Oregon Environmental Legislation

Early Legislation

A lake with a mix of deciduous and evergreen trees along the bank. The trees are thick and there is no evidence of humans.
Lost Lake in the Cascade Mountains. From the Oregon Scenic Images collection.
Oregon draws national attention for its environmental legislation. Forest management practices are key. Four significant pieces of Oregon legislation impacted the forest industry.


The 1929 Oregon Reforestation Law was considered one of the most progressive pieces of forest legislation for its time. The law provided for the forestation and reforestation of Oregon lands; provided a classification system for these lands; created an annual forest fee and yield tax on forest lands and the crops yielded by these lands; and penalized violators of this law. The act triggered a great deal of interest in the region: 


In 1940, Gov. Charles Sprague "set in motion a movement to develop a well coordinated program of forestry and land use." The Governor's program was enacted by the Legislative Assembly and included measures to strengthen the fire protection system, improve forest land acquisition laws, establish a research division to promote the use of wood wastes, and set minimum standards for cutting timber for commercial purposes. The 1941 Forest Conservation Act built on the last of the Governor's recommendations by recognizing the impact that the forest products industry had on the state. Provisions were included in the Act to "encourage forest practices that maintain and enhance such benefits and such resources, and that recognize varying forest conditions."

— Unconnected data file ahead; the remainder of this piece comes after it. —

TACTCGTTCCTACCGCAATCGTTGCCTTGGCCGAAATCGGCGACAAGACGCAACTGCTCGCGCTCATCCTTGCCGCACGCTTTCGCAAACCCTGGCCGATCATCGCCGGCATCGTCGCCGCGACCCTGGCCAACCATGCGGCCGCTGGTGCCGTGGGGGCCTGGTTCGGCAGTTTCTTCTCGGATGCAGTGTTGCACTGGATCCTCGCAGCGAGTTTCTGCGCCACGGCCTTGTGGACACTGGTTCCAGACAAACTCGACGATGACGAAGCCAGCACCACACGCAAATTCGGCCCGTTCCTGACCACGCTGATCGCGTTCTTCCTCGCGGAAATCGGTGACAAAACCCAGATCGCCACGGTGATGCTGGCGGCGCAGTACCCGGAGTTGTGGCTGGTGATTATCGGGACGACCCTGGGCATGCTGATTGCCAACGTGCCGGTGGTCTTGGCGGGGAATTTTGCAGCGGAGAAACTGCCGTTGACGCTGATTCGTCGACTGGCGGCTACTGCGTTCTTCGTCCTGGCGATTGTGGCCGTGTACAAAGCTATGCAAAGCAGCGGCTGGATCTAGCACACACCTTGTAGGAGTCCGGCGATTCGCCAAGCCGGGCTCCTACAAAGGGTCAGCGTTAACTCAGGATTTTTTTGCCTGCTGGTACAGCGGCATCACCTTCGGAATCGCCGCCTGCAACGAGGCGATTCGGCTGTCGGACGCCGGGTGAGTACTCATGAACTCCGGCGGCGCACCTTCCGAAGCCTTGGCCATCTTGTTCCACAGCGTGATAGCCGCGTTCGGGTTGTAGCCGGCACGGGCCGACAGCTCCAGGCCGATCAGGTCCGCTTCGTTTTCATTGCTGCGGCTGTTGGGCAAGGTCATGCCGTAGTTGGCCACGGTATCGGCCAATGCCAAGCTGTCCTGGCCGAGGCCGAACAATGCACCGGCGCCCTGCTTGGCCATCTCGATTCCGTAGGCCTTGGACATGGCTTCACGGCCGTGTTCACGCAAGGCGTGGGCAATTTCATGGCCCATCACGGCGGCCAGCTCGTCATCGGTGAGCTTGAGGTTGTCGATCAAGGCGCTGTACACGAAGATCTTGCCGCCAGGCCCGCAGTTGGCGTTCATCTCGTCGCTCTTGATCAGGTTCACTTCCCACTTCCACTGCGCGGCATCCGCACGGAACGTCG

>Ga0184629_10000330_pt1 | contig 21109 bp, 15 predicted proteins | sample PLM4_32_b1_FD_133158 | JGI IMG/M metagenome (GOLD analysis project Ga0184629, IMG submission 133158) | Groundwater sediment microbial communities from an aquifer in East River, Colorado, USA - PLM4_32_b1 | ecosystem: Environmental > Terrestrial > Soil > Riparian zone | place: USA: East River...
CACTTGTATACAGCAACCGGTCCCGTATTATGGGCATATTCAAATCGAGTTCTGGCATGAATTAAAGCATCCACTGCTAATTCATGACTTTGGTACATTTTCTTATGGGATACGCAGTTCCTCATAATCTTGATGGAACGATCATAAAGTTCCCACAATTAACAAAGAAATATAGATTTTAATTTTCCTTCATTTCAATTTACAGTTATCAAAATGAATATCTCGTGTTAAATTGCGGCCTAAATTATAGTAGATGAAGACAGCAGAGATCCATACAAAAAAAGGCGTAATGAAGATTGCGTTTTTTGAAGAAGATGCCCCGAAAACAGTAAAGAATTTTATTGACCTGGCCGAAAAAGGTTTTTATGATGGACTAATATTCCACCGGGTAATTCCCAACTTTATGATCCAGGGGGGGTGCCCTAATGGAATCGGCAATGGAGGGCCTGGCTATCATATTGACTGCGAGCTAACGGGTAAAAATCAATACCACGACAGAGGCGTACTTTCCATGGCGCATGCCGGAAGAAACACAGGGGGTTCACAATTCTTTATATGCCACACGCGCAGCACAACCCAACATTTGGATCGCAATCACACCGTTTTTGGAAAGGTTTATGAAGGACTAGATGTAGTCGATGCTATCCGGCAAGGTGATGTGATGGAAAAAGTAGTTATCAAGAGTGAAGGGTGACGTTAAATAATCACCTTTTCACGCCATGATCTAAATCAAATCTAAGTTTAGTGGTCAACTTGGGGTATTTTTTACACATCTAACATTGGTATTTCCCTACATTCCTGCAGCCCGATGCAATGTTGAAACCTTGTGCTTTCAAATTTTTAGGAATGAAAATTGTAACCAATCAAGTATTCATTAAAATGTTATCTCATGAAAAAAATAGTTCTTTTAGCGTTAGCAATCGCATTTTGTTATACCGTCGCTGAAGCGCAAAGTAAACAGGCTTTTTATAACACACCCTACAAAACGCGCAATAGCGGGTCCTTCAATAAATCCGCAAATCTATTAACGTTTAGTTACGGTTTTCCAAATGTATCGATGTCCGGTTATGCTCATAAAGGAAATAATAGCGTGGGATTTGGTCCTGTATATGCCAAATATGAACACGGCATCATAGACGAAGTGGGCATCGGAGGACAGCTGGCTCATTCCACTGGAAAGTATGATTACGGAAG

Thirty years later the 1971 Oregon Forest Practices Act became the first law of its kind in the United States to allow and regulate forest operations while protecting the environment. After considerable debate, the Legislative Assembly passed this act established rules for timber harvesting, the use of chemicals, slash disposal, reforestation, road construction and maintenance, and other activities impacting the forest environment. The State Forester could issue citations to violators who could then appeal to the Board of Forestry or a local circuit court. A primary goal was to reduce incidents of pollution.
1971 Flow Chart showing the State Forester could issue citations (1971 Legislative Exhibits, Natural Resources Committee, HB 1624, 1/29/71)


Oregon's evolving environmental legislation continued in 1987 when after numerous committee public hearings and work sessions the Legislative Assembly passed HB 3396. This latest Oregon Forest Practices Act was amended to include all regulation of forest and land use practices.

Forest practices have not been the only area of innovation by the Legislative Assembly. Other notable environmental bills passed in Oregon include:
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